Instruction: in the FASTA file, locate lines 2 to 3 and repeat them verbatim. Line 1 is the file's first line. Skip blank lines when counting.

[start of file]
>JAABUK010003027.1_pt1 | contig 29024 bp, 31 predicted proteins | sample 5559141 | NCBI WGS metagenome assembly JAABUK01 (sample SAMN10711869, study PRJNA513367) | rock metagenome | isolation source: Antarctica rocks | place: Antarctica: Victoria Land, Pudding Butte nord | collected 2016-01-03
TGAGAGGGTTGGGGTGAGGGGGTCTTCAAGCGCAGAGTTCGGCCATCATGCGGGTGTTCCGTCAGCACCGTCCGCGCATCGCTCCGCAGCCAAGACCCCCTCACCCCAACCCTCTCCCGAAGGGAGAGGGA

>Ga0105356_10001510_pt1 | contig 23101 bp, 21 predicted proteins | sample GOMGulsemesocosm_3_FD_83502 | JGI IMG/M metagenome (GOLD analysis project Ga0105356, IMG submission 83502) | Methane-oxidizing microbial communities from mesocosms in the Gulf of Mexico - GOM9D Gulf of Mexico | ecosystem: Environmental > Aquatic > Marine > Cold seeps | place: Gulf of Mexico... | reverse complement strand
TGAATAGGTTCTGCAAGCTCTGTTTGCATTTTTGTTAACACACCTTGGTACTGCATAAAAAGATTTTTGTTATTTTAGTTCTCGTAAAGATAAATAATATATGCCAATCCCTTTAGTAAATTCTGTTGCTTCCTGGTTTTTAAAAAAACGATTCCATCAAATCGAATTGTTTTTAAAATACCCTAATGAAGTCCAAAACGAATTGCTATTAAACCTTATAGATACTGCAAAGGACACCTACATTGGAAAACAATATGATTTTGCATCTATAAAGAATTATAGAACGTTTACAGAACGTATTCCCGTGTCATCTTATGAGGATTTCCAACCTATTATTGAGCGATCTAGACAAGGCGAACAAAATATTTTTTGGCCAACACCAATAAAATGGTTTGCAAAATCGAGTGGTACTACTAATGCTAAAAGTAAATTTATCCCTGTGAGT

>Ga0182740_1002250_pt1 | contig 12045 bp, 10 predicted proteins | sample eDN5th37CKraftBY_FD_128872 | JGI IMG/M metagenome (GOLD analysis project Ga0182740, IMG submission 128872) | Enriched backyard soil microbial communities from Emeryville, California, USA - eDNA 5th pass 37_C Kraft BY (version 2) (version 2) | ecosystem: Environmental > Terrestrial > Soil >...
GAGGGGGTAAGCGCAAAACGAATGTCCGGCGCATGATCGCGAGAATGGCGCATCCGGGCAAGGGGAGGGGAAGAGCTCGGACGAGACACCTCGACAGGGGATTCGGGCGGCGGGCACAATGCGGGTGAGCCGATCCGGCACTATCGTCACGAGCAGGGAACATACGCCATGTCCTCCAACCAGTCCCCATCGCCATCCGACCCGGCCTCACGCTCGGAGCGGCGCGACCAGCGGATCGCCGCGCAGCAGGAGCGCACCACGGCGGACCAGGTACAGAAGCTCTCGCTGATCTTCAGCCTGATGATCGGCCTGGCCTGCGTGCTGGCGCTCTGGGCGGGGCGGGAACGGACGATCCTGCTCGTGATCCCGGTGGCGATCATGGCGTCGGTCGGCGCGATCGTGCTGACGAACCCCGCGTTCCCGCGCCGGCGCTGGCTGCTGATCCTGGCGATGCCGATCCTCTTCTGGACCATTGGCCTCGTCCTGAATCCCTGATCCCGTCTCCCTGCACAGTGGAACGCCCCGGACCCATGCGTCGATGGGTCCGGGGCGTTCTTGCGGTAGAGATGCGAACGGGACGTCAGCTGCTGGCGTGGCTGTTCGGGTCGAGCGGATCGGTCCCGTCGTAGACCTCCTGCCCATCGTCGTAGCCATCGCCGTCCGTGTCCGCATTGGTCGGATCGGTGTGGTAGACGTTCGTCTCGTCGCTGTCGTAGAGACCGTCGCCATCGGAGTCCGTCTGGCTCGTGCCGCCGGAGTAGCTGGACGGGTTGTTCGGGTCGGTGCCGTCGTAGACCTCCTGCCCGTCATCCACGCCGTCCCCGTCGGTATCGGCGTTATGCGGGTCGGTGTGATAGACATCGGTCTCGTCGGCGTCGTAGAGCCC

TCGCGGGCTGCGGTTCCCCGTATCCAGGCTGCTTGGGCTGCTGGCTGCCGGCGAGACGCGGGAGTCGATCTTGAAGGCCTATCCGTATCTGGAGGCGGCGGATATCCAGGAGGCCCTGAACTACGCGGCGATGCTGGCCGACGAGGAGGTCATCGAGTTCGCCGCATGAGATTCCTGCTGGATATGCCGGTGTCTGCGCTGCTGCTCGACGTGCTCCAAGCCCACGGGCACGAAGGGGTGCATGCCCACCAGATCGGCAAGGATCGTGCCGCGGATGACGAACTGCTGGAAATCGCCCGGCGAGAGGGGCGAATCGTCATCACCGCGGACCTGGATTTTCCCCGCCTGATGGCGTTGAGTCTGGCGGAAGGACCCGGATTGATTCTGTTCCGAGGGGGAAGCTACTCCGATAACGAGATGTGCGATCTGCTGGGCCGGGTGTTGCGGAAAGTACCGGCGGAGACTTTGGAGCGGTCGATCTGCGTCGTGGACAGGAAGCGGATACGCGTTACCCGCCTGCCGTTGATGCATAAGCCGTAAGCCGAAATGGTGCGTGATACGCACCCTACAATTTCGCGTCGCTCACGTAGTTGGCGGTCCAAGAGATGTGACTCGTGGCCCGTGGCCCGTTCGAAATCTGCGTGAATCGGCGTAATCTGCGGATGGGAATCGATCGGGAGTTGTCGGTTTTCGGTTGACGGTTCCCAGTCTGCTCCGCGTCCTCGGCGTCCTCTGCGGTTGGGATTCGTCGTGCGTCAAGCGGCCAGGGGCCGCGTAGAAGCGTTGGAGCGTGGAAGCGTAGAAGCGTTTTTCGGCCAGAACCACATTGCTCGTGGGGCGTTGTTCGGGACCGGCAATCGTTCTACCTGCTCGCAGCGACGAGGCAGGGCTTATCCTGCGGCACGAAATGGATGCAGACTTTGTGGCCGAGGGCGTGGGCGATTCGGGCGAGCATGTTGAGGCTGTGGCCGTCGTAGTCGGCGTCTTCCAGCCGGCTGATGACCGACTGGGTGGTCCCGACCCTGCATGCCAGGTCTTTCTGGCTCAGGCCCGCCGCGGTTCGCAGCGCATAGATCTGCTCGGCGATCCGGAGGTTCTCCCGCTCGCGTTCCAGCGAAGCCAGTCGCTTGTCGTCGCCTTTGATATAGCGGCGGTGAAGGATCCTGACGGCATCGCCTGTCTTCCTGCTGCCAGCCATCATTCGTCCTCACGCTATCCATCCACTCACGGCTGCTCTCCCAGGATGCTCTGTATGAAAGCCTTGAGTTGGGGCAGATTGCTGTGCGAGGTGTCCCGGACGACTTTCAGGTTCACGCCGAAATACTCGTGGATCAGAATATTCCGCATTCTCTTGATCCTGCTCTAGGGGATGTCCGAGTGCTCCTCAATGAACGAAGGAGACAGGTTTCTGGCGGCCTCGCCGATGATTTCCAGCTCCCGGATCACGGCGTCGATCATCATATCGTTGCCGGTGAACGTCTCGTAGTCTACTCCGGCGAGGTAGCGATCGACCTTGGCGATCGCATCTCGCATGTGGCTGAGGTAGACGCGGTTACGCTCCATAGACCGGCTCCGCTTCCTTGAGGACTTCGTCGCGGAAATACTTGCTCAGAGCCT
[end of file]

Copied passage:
TGAGAGGGTTGGGGTGAGGGGGTCTTCAAGCGCAGAGTTCGGCCATCATGCGGGTGTTCCGTCAGCACCGTCCGCGCATCGCTCCGCAGCCAAGACCCCCTCACCCCAACCCTCTCCCGAAGGGAGAGGGA

>Ga0105356_10001510_pt1 | contig 23101 bp, 21 predicted proteins | sample GOMGulsemesocosm_3_FD_83502 | JGI IMG/M metagenome (GOLD analysis project Ga0105356, IMG submission 83502) | Methane-oxidizing microbial communities from mesocosms in the Gulf of Mexico - GOM9D Gulf of Mexico | ecosystem: Environmental > Aquatic > Marine > Cold seeps | place: Gulf of Mexico... | reverse complement strand